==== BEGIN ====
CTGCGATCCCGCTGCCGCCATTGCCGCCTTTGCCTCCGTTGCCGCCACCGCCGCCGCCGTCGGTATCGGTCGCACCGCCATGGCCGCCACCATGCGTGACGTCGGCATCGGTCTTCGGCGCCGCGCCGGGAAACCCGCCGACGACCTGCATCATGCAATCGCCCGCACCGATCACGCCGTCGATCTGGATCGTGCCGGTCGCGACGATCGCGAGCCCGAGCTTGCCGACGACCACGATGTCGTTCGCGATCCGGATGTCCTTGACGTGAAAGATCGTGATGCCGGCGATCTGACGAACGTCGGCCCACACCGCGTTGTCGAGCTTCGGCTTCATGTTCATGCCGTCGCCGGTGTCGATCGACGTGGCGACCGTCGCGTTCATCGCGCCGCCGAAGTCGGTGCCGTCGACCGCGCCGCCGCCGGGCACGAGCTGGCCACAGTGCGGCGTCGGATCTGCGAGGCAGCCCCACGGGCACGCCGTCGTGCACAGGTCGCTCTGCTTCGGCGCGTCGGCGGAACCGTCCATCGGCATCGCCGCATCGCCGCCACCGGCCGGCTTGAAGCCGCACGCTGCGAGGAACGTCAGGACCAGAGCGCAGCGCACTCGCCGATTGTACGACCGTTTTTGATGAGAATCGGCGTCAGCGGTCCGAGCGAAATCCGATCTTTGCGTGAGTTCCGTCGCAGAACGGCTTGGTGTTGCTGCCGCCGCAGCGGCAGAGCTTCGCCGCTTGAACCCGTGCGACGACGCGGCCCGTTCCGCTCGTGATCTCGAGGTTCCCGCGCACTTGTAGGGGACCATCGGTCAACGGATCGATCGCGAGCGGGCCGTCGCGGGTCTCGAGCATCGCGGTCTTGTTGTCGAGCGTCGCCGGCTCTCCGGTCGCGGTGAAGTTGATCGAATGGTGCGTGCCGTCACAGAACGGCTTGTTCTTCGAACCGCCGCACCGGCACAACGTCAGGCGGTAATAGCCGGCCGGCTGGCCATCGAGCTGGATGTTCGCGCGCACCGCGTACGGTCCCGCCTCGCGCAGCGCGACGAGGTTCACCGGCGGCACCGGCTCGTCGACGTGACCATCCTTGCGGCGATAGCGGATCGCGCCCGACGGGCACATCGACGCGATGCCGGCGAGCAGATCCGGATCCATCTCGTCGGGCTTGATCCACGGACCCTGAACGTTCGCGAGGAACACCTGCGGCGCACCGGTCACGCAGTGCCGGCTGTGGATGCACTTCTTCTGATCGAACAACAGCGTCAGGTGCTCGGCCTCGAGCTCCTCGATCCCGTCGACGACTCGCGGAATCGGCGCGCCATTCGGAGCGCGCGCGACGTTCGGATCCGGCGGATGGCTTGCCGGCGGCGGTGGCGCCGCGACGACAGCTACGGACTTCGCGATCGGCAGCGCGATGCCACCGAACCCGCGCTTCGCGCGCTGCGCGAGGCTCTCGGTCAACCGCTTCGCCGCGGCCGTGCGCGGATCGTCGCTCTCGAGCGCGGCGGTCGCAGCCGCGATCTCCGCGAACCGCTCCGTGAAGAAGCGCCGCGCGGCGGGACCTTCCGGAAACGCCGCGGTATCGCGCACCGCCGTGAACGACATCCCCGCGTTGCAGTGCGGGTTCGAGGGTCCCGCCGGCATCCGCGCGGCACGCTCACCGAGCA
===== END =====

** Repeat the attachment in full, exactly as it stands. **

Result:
CTGCGATCCCGCTGCCGCCATTGCCGCCTTTGCCTCCGTTGCCGCCACCGCCGCCGCCGTCGGTATCGGTCGCACCGCCATGGCCGCCACCATGCGTGACGTCGGCATCGGTCTTCGGCGCCGCGCCGGGAAACCCGCCGACGACCTGCATCATGCAATCGCCCGCACCGATCACGCCGTCGATCTGGATCGTGCCGGTCGCGACGATCGCGAGCCCGAGCTTGCCGACGACCACGATGTCGTTCGCGATCCGGATGTCCTTGACGTGAAAGATCGTGATGCCGGCGATCTGACGAACGTCGGCCCACACCGCGTTGTCGAGCTTCGGCTTCATGTTCATGCCGTCGCCGGTGTCGATCGACGTGGCGACCGTCGCGTTCATCGCGCCGCCGAAGTCGGTGCCGTCGACCGCGCCGCCGCCGGGCACGAGCTGGCCACAGTGCGGCGTCGGATCTGCGAGGCAGCCCCACGGGCACGCCGTCGTGCACAGGTCGCTCTGCTTCGGCGCGTCGGCGGAACCGTCCATCGGCATCGCCGCATCGCCGCCACCGGCCGGCTTGAAGCCGCACGCTGCGAGGAACGTCAGGACCAGAGCGCAGCGCACTCGCCGATTGTACGACCGTTTTTGATGAGAATCGGCGTCAGCGGTCCGAGCGAAATCCGATCTTTGCGTGAGTTCCGTCGCAGAACGGCTTGGTGTTGCTGCCGCCGCAGCGGCAGAGCTTCGCCGCTTGAACCCGTGCGACGACGCGGCCCGTTCCGCTCGTGATCTCGAGGTTCCCGCGCACTTGTAGGGGACCATCGGTCAACGGATCGATCGCGAGCGGGCCGTCGCGGGTCTCGAGCATCGCGGTCTTGTTGTCGAGCGTCGCCGGCTCTCCGGTCGCGGTGAAGTTGATCGAATGGTGCGTGCCGTCACAGAACGGCTTGTTCTTCGAACCGCCGCACCGGCACAACGTCAGGCGGTAATAGCCGGCCGGCTGGCCATCGAGCTGGATGTTCGCGCGCACCGCGTACGGTCCCGCCTCGCGCAGCGCGACGAGGTTCACCGGCGGCACCGGCTCGTCGACGTGACCATCCTTGCGGCGATAGCGGATCGCGCCCGACGGGCACATCGACGCGATGCCGGCGAGCAGATCCGGATCCATCTCGTCGGGCTTGATCCACGGACCCTGAACGTTCGCGAGGAACACCTGCGGCGCACCGGTCACGCAGTGCCGGCTGTGGATGCACTTCTTCTGATCGAACAACAGCGTCAGGTGCTCGGCCTCGAGCTCCTCGATCCCGTCGACGACTCGCGGAATCGGCGCGCCATTCGGAGCGCGCGCGACGTTCGGATCCGGCGGATGGCTTGCCGGCGGCGGTGGCGCCGCGACGACAGCTACGGACTTCGCGATCGGCAGCGCGATGCCACCGAACCCGCGCTTCGCGCGCTGCGCGAGGCTCTCGGTCAACCGCTTCGCCGCGGCCGTGCGCGGATCGTCGCTCTCGAGCGCGGCGGTCGCAGCCGCGATCTCCGCGAACCGCTCCGTGAAGAAGCGCCGCGCGGCGGGACCTTCCGGAAACGCCGCGGTATCGCGCACCGCCGTGAACGACATCCCCGCGTTGCAGTGCGGGTTCGAGGGTCCCGCCGGCATCCGCGCGGCACGCTCACCGAGCA